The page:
As the negative effects of the successful Brexit referendum in the United Kingdom continue to ripple across this island nation there has been considerable kite-flying – or grandstanding – by the Irish establishment in relation to the possible reunification of the country. If Britain insists on dragging the Six Counties out of the European Union, stripping Irish citizens in the north-east of their EU rights while reinforcing partition, then Ireland can suggest a final end to Greater England’s colonial misadventures of the last several centuries or so. Of course, as I indicated above, most of this should be taken with a considerable pinch of salt, though it has led to some speculation about what sort of reunited nation we would want. Most of it has been pretty nonsensical, theoretical constructs built upon confederation or federation between two “states” on the island, as if the northern anachronism was something more the English Pale shifted a hundred and sixty kilometres and hundred years northward.
If fact the shape of a future reunited nation has been in plain view since the Belfast Agreement of 1998, in terms of the so-called “reverse-GFA”. In other words, the end of UK-imposed partition would see the continuation of the existing political structures in the north-east with the regional executive and legislature existing in perpetuity within a unified Irish state. Yes, more complex questions would arise in relation to policing and the judiciary and how they would cooperate with all-Ireland structures but Bunreacht na hÉireann and existing Oireachtas legislation would certainly accommodate such things without too much disruption.
It’s not as if all this were new. Local government for “North-East Ulster” has been offered by nationalist politicians to their unionist peers since the 1920s. Éamon de Valera, Arthur Griffith, Michael Collins and other leaders of the Irish Revolution were willing to compromise on this issue throughout the early 20th century. What is proposed now in the early 21st century is simply regional autonomy for slow-learning unionists. To take just two of many documented examples, from the papers of the Irish and British diplomatic teams in the Downing Street negotiations of late 1921, here is the following commitment from the representatives of Dáil Éireann.
“North East Ulster Draft Clause, October 1921
The following constituencies of North East Ireland, viz.: the Boroughs of Belfast and Derry, North, South, East, and Mid Antrim, North, South, and Mid Armagh, North and South Derry, North, South, East, West, and Mid Down, North and South Fermanagh, and North-East, North West and South Tyrone, may by vote of their registered electors (or adult inhabitants) severally elect to be directly represented in the Irish Parliament; provided that if all of them, or a smaller number contiguous and forming a territorially continuous group do not so elect they shall be entitled to maintain a legislature possessed of local governing powers set out in the Act of the British Parliament known as ‘Government of Ireland Act, 1920’ (10 & 11 Geo. 5. Ch. 67), and provided they shall be entitled to the same representation relatively to the rest of Ireland in the Irish Parliament as they would have been entitled to in the British Parliament under the provisions of the above mentioned Act.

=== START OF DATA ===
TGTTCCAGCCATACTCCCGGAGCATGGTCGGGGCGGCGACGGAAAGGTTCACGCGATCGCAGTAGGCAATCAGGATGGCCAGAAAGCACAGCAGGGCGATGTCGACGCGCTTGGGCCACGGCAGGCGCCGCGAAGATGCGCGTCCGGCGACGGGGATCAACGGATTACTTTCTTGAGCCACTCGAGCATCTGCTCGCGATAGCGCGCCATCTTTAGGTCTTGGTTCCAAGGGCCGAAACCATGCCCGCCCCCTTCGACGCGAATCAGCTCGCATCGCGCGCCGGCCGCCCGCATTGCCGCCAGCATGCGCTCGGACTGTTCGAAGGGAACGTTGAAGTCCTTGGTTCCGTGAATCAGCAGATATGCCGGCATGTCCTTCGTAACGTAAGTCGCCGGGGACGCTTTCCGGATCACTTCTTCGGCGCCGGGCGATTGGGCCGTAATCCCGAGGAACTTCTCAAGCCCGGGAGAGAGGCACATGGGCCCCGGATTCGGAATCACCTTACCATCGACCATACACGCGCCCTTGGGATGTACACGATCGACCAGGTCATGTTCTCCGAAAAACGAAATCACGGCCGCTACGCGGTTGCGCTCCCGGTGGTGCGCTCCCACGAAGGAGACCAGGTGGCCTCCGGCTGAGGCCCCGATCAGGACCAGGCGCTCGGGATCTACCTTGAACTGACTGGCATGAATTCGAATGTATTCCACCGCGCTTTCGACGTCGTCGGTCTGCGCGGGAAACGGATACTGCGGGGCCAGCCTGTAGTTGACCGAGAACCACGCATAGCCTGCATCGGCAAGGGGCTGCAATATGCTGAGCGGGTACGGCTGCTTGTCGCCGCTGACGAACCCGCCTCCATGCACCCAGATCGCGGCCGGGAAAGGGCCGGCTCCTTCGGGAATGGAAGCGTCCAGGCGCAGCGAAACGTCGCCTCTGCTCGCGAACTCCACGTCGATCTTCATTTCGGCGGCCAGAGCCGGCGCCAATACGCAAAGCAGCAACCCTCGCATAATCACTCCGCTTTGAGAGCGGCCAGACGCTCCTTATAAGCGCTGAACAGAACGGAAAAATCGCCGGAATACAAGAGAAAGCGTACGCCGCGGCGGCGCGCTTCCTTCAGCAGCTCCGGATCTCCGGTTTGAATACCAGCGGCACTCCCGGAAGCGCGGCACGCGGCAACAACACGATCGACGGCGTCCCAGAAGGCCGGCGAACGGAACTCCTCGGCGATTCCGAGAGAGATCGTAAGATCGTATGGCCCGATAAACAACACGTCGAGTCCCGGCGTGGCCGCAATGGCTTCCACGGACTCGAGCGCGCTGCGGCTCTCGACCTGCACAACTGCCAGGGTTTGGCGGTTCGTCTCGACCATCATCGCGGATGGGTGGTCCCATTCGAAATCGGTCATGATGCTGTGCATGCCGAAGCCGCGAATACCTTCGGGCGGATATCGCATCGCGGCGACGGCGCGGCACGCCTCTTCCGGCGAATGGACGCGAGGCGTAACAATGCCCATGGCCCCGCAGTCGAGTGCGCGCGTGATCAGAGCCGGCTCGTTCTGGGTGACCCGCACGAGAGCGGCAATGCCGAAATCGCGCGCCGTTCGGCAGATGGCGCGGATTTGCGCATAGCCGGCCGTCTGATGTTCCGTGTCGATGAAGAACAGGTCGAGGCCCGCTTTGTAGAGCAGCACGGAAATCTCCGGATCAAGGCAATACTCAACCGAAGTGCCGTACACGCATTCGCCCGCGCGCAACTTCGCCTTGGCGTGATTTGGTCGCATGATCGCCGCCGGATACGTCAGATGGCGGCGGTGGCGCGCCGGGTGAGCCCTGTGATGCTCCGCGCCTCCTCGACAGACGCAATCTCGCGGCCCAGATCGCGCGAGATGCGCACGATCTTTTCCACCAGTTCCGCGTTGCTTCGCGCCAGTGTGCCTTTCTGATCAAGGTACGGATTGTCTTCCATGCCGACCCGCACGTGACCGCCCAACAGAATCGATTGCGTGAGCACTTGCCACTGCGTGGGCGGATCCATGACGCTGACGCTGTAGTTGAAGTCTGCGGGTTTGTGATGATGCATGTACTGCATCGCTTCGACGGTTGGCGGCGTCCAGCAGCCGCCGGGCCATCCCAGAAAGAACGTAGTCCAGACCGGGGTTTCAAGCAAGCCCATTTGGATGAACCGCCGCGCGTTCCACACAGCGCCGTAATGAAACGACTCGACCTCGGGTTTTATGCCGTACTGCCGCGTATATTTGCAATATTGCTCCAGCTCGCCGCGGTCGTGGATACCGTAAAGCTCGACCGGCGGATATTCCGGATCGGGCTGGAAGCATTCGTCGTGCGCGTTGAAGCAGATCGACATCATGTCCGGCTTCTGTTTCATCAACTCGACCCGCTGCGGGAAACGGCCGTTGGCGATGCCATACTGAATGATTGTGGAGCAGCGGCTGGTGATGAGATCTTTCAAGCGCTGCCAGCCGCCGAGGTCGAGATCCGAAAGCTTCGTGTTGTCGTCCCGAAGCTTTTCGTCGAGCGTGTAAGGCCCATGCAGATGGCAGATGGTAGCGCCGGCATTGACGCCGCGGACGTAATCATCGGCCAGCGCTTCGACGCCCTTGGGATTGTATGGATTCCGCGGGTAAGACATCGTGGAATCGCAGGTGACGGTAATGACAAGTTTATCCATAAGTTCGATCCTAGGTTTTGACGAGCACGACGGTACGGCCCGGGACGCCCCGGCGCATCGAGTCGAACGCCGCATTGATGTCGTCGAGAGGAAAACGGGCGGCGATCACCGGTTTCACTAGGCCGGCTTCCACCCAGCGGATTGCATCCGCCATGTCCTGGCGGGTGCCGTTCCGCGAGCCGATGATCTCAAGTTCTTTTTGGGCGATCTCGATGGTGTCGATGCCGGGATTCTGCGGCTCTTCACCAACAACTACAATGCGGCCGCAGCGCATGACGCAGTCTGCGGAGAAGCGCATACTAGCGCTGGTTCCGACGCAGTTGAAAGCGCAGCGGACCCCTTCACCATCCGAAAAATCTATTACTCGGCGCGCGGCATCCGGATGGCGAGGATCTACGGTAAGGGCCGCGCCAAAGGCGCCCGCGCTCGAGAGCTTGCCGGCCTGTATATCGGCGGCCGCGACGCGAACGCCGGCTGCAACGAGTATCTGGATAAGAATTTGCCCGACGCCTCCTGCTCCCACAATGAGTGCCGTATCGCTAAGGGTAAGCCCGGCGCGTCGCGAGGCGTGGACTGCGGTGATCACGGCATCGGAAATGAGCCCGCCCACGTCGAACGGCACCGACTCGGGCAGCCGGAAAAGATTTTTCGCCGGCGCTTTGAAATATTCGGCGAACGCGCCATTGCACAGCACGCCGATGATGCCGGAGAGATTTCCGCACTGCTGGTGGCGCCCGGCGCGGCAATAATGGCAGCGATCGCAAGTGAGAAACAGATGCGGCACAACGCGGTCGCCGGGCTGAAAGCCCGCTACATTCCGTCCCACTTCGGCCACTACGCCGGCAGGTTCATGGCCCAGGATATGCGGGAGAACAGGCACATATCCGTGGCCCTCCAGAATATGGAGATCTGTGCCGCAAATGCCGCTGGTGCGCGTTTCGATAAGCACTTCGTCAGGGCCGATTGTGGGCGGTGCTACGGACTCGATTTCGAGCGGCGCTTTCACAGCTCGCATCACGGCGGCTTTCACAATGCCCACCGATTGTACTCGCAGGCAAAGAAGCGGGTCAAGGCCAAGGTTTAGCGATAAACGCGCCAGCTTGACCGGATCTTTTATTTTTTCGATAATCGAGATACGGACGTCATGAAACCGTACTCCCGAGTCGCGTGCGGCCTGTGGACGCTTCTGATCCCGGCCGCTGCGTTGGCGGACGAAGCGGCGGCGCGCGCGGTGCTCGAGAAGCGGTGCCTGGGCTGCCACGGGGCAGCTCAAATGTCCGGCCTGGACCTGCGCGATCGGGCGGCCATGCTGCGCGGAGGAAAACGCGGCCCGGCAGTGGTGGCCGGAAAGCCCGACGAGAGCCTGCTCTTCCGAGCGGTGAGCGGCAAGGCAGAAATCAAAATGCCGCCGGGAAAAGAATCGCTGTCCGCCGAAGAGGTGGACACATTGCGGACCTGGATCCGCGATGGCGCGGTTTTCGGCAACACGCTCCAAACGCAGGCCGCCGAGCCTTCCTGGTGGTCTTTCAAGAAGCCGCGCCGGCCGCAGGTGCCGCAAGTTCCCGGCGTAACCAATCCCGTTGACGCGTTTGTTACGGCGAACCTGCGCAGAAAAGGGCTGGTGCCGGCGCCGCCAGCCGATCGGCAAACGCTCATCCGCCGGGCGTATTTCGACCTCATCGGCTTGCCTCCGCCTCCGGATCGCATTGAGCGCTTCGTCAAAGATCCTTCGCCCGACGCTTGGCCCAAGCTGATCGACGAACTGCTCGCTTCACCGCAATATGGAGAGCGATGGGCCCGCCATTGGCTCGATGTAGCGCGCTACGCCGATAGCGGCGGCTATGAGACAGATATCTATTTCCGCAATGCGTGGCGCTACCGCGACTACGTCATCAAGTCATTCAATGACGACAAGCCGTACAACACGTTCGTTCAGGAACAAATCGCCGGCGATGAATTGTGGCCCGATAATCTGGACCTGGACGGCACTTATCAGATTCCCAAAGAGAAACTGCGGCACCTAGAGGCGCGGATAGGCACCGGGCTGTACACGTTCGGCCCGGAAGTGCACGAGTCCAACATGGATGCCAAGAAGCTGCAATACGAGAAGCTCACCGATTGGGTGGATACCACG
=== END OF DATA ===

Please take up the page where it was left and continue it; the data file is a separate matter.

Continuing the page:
Should the constituencies enumerated opt to be directly represented in the National Parliament, it is agreed that a Convention be executed with their elected representatives safeguarding any lawful interests peculiar to the area, and for this purpose a Commission shall be appointed consisting of ______ persons nominated by the National Government and ______ persons elected by the representatives of the area mentioned.
To provide adequate and just representation for the political minority, the Irish Government agrees to take into consultation the representatives of this minority with a view to devising a scheme of proportional representation which will secure this object.
Just a few weeks later their position was reiterated with a willingness to give concrete form to the generosity of that generation of revolutionary republicans towards the British separatist minority on the island:
“Memorandum by the Irish Representatives, London, 22 November 1921
NOTE. The following proposals are put forward upon the assumption that the essential unity of Ireland is maintained.
10. In the event of the existing legislature of the North East of Ireland accepting its position under the National Parliament, Ireland will confirm the legislature in its existing powers and will undertake to provide the safeguards designed to secure any special interests of the area over which it functions.
Having stated our willingness to provide such safeguards as will allay the fears of any section of the population of North East Ulster, we now suggest that it is necessary at this stage to indicate precisely to us what safeguards are required so that every eventuality may be met and any conceivable misunderstanding avoided.”
The shape of a reunited Ireland is already known and it was written a hundred years ago.